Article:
“Why Aren’t You Married?” and Other Things Never to Say to Singles
With Valentine’s Day (or as one friend calls it, “Singles Awareness Day”) behind us, I thought it appropriate to share a few things that hopefully will indeed raise some awareness and enhance people’s understanding about us singles. In my personal experience, it seems the Church as a whole is full of well-meaning but ill-informed folks who often married at a young age and don’t know what it’s like to be a single adult (being single in high school is not the same!!), and so they say things from time to time, in an attempt to understand or even “fix” our plight, as they often seem to see it, not realizing such statements or questions really aren’t helpful and can at times even be frustrating. So, this week I’m going to attempt to educate the greater public about my people and a few things we do NOT find helpful.
“Why aren’t you married?” Let’s start with the title, shall we? Here’s why this question is such a source of frustration for many of us: if we knew why we aren’t married, don’t you think we would do something about it? For those of us that want to be married, we don’t have the answer to that question any more than you do! How are we supposed to answer that? “Well, Bob, it seems I overslept and missed the marriage bus when it passed by my house, so now I guess I’m out of luck.” Another implication of this question, though it may not be intentional, is that there’s something wrong with us or odd about us. It’s like asking us why we’re missing a right arm. In other words, it’s as if people are saying, clearly you have this “singleness disease”, so how in the world did you catch it and is there a cure? Because something must be wrong with you if you’re not married. I mean, you couldn’t possibly be happy and fulfilled as a single person, that’s just impossible. Believe it or not, people can actually enjoy their season of singleness, so why not celebrate it with us instead of assuming something is wrong?
“Have you tried online dating?” This is becoming a more and more popular response, similar to “ I’ve got someone I could fix you up with” (which are some of the most dreaded words in a single’s world, believe me!). It’s almost as though, if you’ve been single for whatever length of time society has decided is “too long”, then you’re obligated to do online dating and if you haven’t then your singleness is your own fault. It’s important to understand: my singleness is not a problem that needs fixing! Though I appreciate people’s intentions of wanting me to be happy, guess what? I’m happy now! And I’m at peace that God does not intend to use online dating as a tool to bring me my husband, though He may use that tool in others’ lives, and that’s fine. Please don’t assume the single person you’re talking to isn’t trying hard enough just because they’re not dating online. Most who have dated online will tell you, there are some pretty scary folks out there! The bottom line is we have to follow where God calls us in all our decisions, and as He guides those steps, He will lead us to the partner He has for us. That may be online or through a blind date, or it may not.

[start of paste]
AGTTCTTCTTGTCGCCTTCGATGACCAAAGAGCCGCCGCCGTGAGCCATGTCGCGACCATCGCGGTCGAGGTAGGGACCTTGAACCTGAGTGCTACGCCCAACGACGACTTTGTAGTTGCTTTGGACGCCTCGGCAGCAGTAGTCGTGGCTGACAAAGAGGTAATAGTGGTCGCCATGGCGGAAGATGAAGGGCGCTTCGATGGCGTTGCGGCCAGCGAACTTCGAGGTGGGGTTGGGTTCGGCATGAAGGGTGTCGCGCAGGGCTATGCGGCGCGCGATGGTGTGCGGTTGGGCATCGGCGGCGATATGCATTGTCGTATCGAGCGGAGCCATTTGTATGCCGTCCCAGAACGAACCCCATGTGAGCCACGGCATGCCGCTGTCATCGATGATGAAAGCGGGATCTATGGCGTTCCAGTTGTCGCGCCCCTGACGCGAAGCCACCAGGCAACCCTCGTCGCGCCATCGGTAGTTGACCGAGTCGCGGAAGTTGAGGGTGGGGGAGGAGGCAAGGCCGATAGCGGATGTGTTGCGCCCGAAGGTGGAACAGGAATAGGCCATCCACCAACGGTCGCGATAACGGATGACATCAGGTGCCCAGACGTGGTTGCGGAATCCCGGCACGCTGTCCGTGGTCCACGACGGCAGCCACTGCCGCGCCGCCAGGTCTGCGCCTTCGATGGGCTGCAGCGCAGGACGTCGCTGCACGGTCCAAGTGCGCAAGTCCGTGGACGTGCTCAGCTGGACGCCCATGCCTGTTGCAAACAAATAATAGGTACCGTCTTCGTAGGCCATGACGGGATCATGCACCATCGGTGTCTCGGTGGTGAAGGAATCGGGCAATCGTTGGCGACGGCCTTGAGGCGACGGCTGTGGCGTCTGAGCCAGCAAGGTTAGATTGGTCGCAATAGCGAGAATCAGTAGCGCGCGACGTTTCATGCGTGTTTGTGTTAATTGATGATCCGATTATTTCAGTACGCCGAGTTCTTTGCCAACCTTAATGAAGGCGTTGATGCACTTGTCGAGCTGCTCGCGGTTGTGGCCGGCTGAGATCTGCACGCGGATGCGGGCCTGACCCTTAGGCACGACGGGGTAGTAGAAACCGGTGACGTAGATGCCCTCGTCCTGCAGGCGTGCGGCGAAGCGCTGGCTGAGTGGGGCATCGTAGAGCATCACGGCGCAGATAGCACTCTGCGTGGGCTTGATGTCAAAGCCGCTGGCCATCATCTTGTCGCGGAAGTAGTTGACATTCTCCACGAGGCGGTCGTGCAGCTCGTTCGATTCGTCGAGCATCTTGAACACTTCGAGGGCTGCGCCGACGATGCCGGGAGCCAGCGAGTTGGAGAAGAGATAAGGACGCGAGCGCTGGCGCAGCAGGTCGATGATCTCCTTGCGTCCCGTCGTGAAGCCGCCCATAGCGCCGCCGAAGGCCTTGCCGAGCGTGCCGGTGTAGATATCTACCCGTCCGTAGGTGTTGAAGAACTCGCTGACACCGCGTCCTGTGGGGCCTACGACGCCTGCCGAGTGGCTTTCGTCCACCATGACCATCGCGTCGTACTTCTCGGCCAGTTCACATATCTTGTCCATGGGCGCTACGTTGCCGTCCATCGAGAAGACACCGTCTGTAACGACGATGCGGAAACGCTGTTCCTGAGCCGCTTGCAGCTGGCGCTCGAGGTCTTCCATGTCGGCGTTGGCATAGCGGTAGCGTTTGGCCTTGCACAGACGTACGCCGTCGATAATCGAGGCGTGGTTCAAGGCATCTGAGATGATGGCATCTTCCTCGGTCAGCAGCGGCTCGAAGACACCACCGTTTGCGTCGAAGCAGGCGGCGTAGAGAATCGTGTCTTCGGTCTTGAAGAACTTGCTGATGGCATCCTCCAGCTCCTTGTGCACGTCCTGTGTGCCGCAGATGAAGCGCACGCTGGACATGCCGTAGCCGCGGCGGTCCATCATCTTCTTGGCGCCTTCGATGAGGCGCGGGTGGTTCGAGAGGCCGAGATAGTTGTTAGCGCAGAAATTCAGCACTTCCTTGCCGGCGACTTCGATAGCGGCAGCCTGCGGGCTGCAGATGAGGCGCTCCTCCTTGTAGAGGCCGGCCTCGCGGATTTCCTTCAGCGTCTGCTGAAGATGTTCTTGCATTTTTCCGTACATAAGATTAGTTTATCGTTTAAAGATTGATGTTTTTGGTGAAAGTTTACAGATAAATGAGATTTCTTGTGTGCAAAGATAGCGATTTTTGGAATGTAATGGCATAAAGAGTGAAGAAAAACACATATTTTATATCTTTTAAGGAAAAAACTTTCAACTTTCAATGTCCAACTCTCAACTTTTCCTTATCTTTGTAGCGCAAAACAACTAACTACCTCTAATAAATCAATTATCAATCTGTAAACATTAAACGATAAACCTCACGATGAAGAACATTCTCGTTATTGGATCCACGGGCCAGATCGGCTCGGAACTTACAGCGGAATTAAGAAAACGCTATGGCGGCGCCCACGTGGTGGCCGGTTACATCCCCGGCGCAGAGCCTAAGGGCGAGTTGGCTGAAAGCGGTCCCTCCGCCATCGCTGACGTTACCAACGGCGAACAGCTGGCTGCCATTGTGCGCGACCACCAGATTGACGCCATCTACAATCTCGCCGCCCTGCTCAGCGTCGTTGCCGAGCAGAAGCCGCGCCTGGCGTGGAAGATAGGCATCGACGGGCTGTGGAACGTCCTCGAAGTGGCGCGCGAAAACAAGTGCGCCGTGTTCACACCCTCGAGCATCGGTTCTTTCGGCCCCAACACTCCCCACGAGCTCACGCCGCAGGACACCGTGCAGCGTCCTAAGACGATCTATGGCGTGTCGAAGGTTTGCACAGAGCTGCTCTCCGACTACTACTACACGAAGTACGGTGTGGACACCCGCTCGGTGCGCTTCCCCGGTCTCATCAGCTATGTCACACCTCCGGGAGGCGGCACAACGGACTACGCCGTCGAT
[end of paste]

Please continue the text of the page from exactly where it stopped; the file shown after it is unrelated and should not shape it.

“I bet it won’t be long now.” *Sigh*…Let me tell you how many times over the years I have heard these words! They’re meant to encourage us that our season of waiting is almost over. Here’s why I would discourage people from saying this to singles: unless the Lord has specifically spoken into your spirit and told you the waiting for that person is almost over, please don’t say it! What it actually will do is give false hope, which is always followed by disappointment and discouragement. The fact is, only God knows how long our season of waiting will be. What’s more helpful is to encourage us to savor this season for however long it lasts, and trust that God is always faithful to bring us the desires of our hearts when we yield to Him! Remind us that God’s best in any situation is always worth the wait. Those are words we can benefit from!
I’m sure there are any more things I could add here, but these are a few of the most common well-intentioned but unhelpful things we as singles often hear. In general remember that we are not broken, we don’t need fixing, and we don’t need false hope! We do have ways we need to grow and issues we need to work on, but so do you; that’s just part of the human experience whether you’re married or not. If our issues are keeping us from being successful in relationships and you recognize that, then feel free to discuss that with us in love, but don’t assume if we’ve been single for a while that it’s because we have “issues” or “baggage” getting in our way. It may simply be that God does not want us married at this time. What we need during this season is encouragement based on God’s promises to help us not just endure our season of singleness, but to thrive in it and yes, even enjoy it!